Chinese Polychrome Kendi with Peranakan Chinese Parcel-Gilt Silver Mounts
China & Indonesia, possibly Java or Makassar
This Chinese exportware, polychrome porcelain vase is in the form of a kendi – a drinking water vessel specifically made for the Islamic market, particularly the Southeast Asian Islamic markets of Indonesia and Malaysia.
It is enamelled in bright hues with multi-coloured, flowing tendril motifs against a turquoise-green ground and with a stylised cloud cartouche on either side decorated with flowers and butterflies against a plain ground.
The motifs of the silver mounts are overtly and typically
The top of the
kendi has a wide silver rim that is repoussed with six panels of humming birds amid Chinese flowers including pomegranates, and a border of Buddhistic reverse swastikas. The rim finishes with a saw-tooth edge. The actual lid sits in the rim. It is of gilded (gold-plated) silver that is repoussed with a wide foliage band. The lid is surmounted by a bud finial and a silver wire star attachment from which suspended is a fine silver chain that leads to a small, domed floral cover for the spout from which water was emitted for drinking.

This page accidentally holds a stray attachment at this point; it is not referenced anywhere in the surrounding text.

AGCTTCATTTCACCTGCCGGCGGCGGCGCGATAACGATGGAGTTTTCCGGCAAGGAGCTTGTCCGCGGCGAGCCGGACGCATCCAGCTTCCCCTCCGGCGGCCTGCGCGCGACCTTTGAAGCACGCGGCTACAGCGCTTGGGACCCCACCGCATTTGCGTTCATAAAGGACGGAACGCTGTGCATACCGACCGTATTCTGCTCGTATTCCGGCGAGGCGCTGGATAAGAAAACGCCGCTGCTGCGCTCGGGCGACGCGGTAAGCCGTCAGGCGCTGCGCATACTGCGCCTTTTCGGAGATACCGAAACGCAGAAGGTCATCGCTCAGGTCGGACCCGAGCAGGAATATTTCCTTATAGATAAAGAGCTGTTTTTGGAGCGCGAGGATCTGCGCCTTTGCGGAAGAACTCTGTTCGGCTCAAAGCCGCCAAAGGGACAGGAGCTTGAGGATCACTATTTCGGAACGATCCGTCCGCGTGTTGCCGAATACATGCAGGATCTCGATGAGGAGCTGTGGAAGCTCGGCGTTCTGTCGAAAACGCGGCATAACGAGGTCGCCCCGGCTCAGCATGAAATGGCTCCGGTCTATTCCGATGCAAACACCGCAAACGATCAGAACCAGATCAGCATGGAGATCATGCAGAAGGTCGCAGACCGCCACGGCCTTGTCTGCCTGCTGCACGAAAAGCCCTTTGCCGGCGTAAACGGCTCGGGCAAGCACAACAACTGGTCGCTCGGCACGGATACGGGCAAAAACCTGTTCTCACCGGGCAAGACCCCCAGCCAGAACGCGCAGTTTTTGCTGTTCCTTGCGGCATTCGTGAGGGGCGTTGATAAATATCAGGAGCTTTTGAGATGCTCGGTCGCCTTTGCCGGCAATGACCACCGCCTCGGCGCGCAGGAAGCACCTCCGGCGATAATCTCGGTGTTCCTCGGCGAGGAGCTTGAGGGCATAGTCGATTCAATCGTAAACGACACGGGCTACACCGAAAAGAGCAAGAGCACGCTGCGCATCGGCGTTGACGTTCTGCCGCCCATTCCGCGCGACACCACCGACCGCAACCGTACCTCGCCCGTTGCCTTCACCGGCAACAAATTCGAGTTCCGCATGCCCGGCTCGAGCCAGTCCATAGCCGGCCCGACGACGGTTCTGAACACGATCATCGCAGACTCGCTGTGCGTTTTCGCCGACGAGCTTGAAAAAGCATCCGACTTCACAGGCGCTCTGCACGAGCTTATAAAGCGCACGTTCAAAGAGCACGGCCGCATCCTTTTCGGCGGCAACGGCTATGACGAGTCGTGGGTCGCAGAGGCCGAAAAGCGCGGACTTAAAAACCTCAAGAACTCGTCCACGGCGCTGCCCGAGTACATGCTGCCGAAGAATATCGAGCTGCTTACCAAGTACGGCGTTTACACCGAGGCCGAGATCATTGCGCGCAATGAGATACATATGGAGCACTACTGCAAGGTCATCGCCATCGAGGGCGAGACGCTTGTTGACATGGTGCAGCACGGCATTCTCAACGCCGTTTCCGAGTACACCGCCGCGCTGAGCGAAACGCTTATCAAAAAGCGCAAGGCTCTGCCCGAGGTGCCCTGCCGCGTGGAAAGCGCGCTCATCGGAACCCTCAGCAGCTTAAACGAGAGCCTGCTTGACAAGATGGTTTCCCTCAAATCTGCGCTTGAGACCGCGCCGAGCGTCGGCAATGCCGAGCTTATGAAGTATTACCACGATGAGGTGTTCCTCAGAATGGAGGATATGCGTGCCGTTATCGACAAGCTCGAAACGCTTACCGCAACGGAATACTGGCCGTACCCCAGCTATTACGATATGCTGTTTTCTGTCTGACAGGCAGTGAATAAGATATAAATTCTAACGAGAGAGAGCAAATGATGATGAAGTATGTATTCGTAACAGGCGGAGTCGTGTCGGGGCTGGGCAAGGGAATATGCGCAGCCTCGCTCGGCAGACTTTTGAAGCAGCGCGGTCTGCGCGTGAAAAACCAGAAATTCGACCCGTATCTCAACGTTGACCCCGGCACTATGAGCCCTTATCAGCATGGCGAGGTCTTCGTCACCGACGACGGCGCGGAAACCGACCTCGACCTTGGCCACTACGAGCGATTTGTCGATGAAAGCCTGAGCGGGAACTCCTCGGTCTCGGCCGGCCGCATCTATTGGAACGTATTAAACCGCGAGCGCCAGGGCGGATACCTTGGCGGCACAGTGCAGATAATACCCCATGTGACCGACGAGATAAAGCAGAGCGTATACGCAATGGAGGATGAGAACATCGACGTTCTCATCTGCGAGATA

The silver mounts obviously are of local Chinese workmanship, possibly for an indigenous Javanese or similar client, or more likely, for a
peranakan (localised) Chinese client who was acculturated with indigenous ways. The silverwork suggests a Javanese origin or perhaps Makassar (formerly known as Ujung Pandang) in South Sulawesi where there was a vibrant peranakan trading community.
Kendis made in China with silver mounts applied in Southeast Asia appear in museum collections in Malaysia and Indonesia. An example is illustrated in Miksic (2007).
Miksic, J., Icons of Art: The Collections of the National Museum of Indonesia, BAB Publishing, 2007.
UK art market
Inventory no.: 1338